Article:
For cats under five years of age, I prescribe the bacon-flavored powder called Vim & Vigor made by Pet Togethers. For cats five and older, I add another supplement called Cholodin made by MVP Laboratories, to minimize the incidence of cognitive disorder (Alzheimer’s disease), a common degenerative neurological problem seen in older cats. Other supplements which may also be beneficial include:

  • Omega-3 fatty acids – to reduce inflammation in the body
  • Antioxidants – to reduce cell and tissue damage
  • Enzymes – to improve digestion of food and absorption of ingredients
  • Probiotics – to maintain proper health of the gastrointestinal system

A holistic veterinarian can put together a supplement regimen that best suits the needs of your cat.

5In the teeth

Dental disease (periodontal infection) is the most common infectious disease in cats, and requires regular dental cleanings done under anesthesia. To help prevent or reduce the frequency of these cleanings, an oral care program should be instituted when your cat is still young. A good diet including raw chicken necks and backs to chew on can go a long way towards helping prevent dental disease. While regular brushing is important, I respect the fact that most cats don’t like having this done. Therefore, in my practice, I prescribe two easy-to-use products made by Oxyfresh. Their oral hygiene solution is tasteless and easily mixed into your cat’s water each day, while the pet gel can be gently rubbed onto your cat’s teeth and gums.
For cats with severe gum disease I recommend adding a third product called Traumeel. This gel is made by the Heel company, and has helped many cats with serious gingivitis.

6 Visit the vet

For cats under five years, seeing the doc- tor once a year is usually sufficient to maintain proper health. As your cat gets older, however, biannual visits become more important. I recommend a trip to the veterinarian’s office every six months for cats five and older. In my practice, I do a complete physical examination and check the cat’s blood and urine for any abnormalities. Doing this twice yearly allows me to catch diseases in my patients before they show signs of illness, thereby allowing me to help them stay healthy.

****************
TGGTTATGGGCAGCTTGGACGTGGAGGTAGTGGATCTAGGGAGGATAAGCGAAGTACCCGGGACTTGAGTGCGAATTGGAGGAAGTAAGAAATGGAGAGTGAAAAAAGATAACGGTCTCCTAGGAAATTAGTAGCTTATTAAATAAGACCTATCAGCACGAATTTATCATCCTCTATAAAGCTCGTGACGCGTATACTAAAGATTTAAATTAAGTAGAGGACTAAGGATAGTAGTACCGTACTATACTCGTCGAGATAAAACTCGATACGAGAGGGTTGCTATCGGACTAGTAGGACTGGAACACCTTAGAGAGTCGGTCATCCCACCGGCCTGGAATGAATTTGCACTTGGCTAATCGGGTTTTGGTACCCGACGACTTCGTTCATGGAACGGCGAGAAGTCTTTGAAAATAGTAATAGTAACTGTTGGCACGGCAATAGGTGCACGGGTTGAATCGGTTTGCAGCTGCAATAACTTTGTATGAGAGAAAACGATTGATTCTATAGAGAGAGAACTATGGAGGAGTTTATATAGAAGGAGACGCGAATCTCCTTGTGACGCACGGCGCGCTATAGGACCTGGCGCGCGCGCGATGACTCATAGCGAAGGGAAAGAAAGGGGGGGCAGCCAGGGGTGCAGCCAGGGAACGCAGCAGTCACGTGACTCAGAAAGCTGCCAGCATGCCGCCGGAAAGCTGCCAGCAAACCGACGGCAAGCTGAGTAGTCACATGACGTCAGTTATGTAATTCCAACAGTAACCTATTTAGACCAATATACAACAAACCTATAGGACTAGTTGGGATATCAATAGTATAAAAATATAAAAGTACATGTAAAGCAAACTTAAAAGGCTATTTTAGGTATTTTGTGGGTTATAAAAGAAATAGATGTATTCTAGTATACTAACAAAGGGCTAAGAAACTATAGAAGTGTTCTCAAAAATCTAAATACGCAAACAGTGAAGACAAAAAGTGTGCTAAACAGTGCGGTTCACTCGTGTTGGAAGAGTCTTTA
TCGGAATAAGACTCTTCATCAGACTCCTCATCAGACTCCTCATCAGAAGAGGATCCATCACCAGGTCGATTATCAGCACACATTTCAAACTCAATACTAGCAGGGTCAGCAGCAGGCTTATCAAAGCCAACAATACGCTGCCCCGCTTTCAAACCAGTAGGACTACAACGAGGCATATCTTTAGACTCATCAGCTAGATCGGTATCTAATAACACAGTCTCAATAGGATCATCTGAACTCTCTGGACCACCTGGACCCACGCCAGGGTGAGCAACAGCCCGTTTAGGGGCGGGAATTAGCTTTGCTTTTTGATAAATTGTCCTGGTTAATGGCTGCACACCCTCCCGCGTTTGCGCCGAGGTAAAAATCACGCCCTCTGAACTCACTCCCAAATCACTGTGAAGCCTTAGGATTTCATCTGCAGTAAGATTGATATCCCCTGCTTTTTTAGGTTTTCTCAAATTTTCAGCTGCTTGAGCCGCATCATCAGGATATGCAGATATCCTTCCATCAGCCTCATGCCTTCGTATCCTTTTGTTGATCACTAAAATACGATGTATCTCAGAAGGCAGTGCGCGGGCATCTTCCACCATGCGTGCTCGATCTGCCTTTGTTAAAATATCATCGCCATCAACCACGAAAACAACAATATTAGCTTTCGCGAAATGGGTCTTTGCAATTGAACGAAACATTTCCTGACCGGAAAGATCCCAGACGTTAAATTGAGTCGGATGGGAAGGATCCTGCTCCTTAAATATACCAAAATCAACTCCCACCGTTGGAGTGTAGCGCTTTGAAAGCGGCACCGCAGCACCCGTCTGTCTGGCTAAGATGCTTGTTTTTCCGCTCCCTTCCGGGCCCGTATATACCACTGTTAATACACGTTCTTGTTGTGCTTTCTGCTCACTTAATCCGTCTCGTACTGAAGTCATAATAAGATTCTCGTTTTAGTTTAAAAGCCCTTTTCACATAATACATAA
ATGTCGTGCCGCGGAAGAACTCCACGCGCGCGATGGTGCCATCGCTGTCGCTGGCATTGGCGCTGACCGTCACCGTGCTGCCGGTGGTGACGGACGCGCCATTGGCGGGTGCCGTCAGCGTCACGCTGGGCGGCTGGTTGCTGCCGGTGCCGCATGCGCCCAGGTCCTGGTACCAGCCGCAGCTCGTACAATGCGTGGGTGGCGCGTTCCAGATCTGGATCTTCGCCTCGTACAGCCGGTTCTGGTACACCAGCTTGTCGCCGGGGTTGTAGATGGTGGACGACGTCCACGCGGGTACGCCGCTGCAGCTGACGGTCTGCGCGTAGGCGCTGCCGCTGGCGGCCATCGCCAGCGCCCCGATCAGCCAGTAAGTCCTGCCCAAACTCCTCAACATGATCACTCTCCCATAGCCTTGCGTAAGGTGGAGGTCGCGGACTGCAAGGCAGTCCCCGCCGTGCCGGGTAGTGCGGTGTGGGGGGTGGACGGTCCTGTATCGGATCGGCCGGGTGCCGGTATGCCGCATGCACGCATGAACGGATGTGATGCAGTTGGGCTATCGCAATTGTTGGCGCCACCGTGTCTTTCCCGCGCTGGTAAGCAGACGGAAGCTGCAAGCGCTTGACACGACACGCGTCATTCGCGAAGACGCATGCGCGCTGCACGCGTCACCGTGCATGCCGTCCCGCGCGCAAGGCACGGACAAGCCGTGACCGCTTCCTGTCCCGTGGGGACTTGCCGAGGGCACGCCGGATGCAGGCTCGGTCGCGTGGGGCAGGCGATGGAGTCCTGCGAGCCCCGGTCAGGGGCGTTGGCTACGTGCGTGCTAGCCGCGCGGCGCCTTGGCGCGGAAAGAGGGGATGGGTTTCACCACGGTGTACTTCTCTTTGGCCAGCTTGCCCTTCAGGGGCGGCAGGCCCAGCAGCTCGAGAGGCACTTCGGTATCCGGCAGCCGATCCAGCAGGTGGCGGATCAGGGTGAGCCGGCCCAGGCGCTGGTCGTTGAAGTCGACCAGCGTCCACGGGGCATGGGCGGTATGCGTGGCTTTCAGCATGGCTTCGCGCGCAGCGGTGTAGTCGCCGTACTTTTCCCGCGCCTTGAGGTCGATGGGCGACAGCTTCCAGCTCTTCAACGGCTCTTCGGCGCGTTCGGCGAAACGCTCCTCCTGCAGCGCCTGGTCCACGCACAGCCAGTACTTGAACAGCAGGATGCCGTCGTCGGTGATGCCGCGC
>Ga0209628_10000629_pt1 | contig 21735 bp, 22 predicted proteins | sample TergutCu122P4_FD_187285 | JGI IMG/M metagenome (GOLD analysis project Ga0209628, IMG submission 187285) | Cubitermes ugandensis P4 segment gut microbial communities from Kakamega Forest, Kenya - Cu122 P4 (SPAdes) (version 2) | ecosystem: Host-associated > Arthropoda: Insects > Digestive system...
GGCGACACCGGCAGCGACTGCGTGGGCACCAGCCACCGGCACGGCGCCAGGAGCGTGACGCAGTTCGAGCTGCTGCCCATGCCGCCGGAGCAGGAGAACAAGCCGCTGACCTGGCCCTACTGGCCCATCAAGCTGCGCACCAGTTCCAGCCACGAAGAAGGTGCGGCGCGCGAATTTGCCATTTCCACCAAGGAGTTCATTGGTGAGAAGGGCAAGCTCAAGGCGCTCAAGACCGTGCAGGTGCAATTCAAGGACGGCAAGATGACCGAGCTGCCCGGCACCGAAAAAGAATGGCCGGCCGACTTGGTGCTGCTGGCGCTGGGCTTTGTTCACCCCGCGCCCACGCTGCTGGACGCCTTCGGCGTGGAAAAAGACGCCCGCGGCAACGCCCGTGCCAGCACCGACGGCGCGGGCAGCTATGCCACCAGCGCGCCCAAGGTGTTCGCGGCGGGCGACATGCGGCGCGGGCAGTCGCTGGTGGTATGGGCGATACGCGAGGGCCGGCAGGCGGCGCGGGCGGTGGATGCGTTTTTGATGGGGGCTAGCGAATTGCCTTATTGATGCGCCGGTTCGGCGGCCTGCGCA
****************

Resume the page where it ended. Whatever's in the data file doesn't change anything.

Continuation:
It’s very important to treat diseases when they are discovered, rather than waiting for your cat to become ill. If your vet discovers a hidden problem during one of your visits, take care of it then and there, before it has a chance to become a serious problem. The value of regular checkups is that we can prevent or at least slow down the progression of serious diseases by catching and treating them early on. Waiting for the problem to manifest only puts your cat at risk for a lot of suffering, additional vet bills, and premature death.

7Get him moving

Most people don’t think of exercising their cats, but the reality is they need regular physical activity just like we do. Unless trained from kittenhood, most cats can’t be put on a leash and walked around the neighborhood, but there are
things you can do at home to get your cat off the bed and moving around. Turn to page 60 for ideas on how to keep your cat fit.

8Smooth as silk

Don’t forget regular grooming. Regularly brushing your cat, especially important for longer-haired breeds, will prevent hairballs and other health problems. It’s also important to check your cat’s claws periodically and clip them if they get too long. Hooked claws can not only result in nasty scratches, but may also get caught in carpets and upholstery and cause injury to your cat.

9Lots of TLC

Last but not least, it’s important to form a strong bond with your feline friend. A happy cat is a healthy cat. Spend time with him every day, play with him and love him. Enjoy the companionship of this special animal. Even with nine lives your cat won’t live forever, so make the most of every moment!

WellyTails Kitten Smart Start Ad